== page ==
-A People’s History of the United States by Howard Zinn

-The Age of American Unreason by Susan Jacoby

-Metropolitan Life by Fran Lebowitz

-The Coast of Utopia by Tom Stoppard

-The Bridge by Hart Crane

-All The Emperor’s Horses by David Kidd

-Fingersmith by Sarah Waters

-Earthly Powers by Anthony Burgess

-The 42nd Parallel by John Dos Passos

-Tales of Beatnik Glory by Ed Saunders

-The Bird Artist by Howard Norman

-Nowhere To Run: The Story of Soul Music by Gerri Hirshey

-Before the Deluge by Otto Friedrich

-Sexual Personae: Art and Decadence From Nefertiti to Emily Dickinson by Camille Paglia

-The American Way of Death by Jessica Mitford

-In Cold Blood by Truman Capote

-Lady Chatterly’s Lover by D.H. Lawrence

-Teenage by Jon Savage

-Vile Bodies by Evelyn Waugh

-The Hidden Persuaders by Vance Packard

-The Fire Next Time by James Baldwin

-Viz (comics, early 1980s)

-Private Eye (satirical magazine, 1960s-1980s)

-Selected Poems by Frank O’Hara

-The Trial of Henry Kissinger by Christopher Hitchens

-Flaubert’s Parrot by Julian Barnes

-Maldodor by Comte de Lautréamont

-On The Road by Jack Kerouac

-Mr. Wilson’s Cabinet of Wonders by Lawrence Weschler

-Zanoni by Edward Bulwer-Lytton

-Transcendental Magic, Its Doctrine and Ritual by Eliphas Lévi

-The Gnostic Gospels by Elaine Pagels

-The Leopard by Giusseppe Di Lampedusa

-Inferno by Dante Alighieri

-A Grave For A Dolphin by Alberto Denti di Pirajno

-The Insult by Rupert Thomson

-In Between The Sheets by Ian McEwan

-A People’s Tragedy by Orlando Figes

-Journey Into The Whirlwind by Eugenia Ginzburg


“The truth is of course is that there is no journey. We are arriving and departing all at the same time.” -David Bowie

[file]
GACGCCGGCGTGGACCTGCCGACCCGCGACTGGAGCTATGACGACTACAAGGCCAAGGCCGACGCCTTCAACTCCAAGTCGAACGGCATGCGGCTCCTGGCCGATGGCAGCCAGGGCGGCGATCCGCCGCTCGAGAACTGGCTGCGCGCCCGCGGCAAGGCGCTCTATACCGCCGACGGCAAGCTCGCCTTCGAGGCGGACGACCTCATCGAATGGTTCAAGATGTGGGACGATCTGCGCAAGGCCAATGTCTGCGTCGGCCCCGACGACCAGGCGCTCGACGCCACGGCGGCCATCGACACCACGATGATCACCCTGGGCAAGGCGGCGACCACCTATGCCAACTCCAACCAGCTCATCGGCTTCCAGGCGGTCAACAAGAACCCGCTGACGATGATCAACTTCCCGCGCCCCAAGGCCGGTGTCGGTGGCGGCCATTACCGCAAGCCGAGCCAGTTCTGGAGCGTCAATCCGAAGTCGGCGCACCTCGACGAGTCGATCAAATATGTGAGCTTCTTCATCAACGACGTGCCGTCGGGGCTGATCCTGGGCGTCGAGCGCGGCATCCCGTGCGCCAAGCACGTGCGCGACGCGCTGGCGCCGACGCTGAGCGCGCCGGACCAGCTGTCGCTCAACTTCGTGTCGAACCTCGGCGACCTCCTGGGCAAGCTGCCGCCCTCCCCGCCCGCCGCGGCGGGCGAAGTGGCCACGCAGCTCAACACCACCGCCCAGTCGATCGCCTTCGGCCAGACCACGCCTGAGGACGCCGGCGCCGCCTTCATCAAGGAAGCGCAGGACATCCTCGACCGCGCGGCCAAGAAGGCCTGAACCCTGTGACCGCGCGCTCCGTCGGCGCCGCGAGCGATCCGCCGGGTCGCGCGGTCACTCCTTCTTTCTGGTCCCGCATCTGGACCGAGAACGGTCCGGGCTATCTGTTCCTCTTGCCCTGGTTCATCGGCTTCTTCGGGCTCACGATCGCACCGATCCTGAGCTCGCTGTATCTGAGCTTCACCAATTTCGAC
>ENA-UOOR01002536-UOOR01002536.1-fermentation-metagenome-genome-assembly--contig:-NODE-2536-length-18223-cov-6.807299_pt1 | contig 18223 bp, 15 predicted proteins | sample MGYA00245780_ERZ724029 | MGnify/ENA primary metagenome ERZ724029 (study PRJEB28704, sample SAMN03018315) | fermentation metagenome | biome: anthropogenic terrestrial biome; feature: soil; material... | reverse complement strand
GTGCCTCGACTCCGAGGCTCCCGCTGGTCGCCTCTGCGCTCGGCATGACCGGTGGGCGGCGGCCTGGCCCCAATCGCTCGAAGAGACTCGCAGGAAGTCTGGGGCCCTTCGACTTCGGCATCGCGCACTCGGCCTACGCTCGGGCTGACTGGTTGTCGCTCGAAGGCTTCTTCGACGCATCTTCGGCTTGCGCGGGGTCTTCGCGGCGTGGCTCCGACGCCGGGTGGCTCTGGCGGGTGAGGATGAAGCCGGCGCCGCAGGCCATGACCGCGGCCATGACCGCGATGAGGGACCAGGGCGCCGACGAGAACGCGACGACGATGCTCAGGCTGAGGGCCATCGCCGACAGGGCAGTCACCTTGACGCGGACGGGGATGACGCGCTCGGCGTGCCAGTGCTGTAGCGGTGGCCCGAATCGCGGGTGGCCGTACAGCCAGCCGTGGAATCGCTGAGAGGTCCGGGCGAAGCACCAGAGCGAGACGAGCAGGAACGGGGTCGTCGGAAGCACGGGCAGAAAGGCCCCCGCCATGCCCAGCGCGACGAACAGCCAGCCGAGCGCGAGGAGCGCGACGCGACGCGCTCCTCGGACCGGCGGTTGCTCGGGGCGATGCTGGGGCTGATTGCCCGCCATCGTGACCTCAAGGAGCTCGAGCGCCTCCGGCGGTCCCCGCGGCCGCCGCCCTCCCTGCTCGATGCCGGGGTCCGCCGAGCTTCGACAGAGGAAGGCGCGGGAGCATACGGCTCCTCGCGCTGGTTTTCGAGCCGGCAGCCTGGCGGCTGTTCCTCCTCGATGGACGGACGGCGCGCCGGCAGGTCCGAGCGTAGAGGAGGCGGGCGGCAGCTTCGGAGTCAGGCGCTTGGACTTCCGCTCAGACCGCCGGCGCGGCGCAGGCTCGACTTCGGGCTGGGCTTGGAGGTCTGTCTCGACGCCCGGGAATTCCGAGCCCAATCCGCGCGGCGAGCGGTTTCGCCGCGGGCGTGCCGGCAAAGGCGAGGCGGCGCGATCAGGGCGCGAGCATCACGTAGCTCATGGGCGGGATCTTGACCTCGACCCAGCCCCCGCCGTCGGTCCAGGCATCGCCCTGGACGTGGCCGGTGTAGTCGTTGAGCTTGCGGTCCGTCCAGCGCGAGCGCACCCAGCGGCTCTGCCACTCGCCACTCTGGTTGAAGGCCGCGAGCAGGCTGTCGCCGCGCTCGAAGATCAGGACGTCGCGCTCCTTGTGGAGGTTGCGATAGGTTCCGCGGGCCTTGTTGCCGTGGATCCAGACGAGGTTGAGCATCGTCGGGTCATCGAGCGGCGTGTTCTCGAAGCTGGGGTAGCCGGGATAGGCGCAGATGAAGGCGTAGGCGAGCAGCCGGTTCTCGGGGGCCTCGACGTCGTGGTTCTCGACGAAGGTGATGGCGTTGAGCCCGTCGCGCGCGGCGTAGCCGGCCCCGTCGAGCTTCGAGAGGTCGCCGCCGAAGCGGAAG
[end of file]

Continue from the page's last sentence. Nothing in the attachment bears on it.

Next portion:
Andy Worhol, ‘Brillo Box (Soap Pads)’, 1964

“Warhol’s boxes were life-like illusions and fundamentally different from Duchamp’s ready-mades for two important reasons. Firstly these trompe-l’oeil boxes were handmade wood constructions with silkscreen ink and house paint as opposed to the ‘originals’ whose labels were made with offset lithography on cardboard, and secondly, “…they were empty inside, filled with nothing but air, as hollow as the rhetoric so boldly emblazoned upon them.” 

Danto argues that Warhol’s Brillo Boxes of 1964 were literally three dimensional photographs of the products—an extension of what Andy had done with the Soup Cans— stacked in columns just as if they were for sale. Perceived and exhibited, the “Brillo Box” became, in Danto’s eyes, the first “post-historical work” that demands something other than eyes. Danto’s question was no longer “What is art?” but rather “Given two indiscernible objects, one a work of art and the other not, wherein are they different?” The reference is, of course, to his grocery boxes as against their counterparts in the real world. Warhol’s boxes are silkscreen photographs of the latter, in three dimensions, and for all intensive purposes perfect copies of the originals. Danto declares we have reached “the end of art”, at the time when the line between art objects and ordinary objects are invisible.” - Freize Magazine, Living in Worhol’s World by Arthur C Danto

anonymous asked:

Az a baj veled, hogy nem vagy képes normálisan válaszolni semmire. Általában elvont félmondatokat írsz le amiknek önmagában semmi értelme nincsen, vagy bedobsz egy két nevet. Próbállak megérteni téged, de ha már hozzászólsz dolgokhoz, szállj le picit az átlagemberek közé és magyarázd el hogy mit miért gondolsz, ne csak odavess néhány félmondatot azt jelképezve hogy te mennyivel többet tudsz. Kurvára lenézel másokat ami egy ilyen értelmes embertől különösen fájó.